Weighing large animals in the field is often labourious and expensive. Alternative methods which replace direct measurements of body mass are, therefore, of practical value. In order to predict body mass in moose Alces alces, an allometric model based on chest circumference, sex, age and population was applied. A model to predict body mass based on chest circumference and a truncated age measurement is suggested. Impact of sex and population was weak. The ability to predict body mass was mostly influenced by chest circumference. The proportion of carcass mass to total body mass varied between 45% and 51 % among age-classes. In addition, there was a slight effect of sex on this variation, males having a proportionally larger carcass mass than females. The model's predictions of body mass are adequate for describing the distribution of body mass in moose populations and for comparing moose populations.
Body mass is often used to characterise the physical state of an animal's condition (e.g. Albon et al. 1983, Clutton-Brock et al. 1988) as well as the condition among populations (e.g. Haigh 1981, Huot 1988). As such, body mass has been applied in several different aspects of behavioural and ecological studies, for instance fertility (e.g. Albon etal. 1983, Sæther & Haagenrud 1983), production of offspring (e.g. Kojola & Eloranta 1989), sexual size-dimorphism (e.g. Sjether & Haagenrud 1985), environmental gradients (e.g. Sæther 1985), and male reproductive success (e.g. Clutton-Brock et al. 1982).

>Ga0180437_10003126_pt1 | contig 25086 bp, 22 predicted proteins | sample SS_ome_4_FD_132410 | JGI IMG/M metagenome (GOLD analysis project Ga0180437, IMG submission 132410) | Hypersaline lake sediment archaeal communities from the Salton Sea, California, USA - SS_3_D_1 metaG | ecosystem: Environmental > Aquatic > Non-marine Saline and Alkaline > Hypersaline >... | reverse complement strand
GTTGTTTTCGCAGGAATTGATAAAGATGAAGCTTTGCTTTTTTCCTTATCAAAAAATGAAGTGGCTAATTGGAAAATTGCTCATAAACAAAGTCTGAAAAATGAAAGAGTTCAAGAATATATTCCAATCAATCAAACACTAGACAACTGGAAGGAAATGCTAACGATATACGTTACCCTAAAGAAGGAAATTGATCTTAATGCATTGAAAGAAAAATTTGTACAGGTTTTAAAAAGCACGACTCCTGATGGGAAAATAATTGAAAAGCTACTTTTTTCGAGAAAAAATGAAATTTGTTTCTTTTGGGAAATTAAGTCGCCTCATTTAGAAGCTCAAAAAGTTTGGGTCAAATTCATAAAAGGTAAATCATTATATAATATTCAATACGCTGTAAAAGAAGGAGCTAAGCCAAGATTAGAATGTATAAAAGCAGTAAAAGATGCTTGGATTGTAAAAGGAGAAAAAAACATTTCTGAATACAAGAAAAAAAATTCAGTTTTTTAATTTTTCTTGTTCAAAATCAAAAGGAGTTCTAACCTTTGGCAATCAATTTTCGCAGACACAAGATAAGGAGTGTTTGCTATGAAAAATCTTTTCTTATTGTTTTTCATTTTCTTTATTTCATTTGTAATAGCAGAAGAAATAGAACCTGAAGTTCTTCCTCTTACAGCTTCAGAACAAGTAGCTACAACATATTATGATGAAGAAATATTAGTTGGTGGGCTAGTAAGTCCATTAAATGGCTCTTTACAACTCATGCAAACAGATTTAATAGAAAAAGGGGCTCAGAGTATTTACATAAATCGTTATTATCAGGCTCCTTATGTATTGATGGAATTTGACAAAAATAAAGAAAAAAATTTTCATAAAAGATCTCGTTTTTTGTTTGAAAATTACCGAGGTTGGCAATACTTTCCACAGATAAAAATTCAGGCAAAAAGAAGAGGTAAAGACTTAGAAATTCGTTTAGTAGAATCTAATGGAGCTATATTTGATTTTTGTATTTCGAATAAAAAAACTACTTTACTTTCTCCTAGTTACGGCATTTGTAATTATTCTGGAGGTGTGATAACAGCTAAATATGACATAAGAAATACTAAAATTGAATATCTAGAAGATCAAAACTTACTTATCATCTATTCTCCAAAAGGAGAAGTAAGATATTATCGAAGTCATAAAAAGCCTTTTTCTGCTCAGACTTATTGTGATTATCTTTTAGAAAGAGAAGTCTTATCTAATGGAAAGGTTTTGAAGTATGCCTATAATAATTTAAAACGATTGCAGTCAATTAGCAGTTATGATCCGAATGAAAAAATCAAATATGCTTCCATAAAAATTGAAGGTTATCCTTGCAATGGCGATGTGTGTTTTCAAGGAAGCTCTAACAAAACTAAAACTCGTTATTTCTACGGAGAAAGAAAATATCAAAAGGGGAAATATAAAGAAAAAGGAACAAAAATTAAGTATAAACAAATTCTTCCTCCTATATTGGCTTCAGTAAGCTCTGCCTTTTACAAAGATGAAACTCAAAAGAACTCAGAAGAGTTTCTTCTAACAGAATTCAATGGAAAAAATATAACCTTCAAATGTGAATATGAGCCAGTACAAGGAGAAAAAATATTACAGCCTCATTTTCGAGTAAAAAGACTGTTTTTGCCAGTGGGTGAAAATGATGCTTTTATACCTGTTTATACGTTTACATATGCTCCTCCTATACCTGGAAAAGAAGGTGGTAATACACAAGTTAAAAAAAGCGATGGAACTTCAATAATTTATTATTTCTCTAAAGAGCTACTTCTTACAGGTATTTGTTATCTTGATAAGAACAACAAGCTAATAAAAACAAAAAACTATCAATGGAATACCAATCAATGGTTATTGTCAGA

Although the weighing of large animals in the field is often labourious and expensive, the knowledge of mass may be necessary (e.g. when estimating correct drug doses for immobilisation and in physiological investigations). Alternative methods which replace direct measurements of body mass are, therefore, of practical value. Several studies have used morphometric measurements in order to predict mass of domestic as well as free-living large mammals (e.g. Brody et al. 1937, McCulloch & Talbot 1965, Kelsall et al. 1978, Weckerly et al. 1987). Chest circumference is known to be sensitive to differences in skeletal size as well as muscles and adipose tissues (Bandy et al. 1956, McEwan & Wood 1966).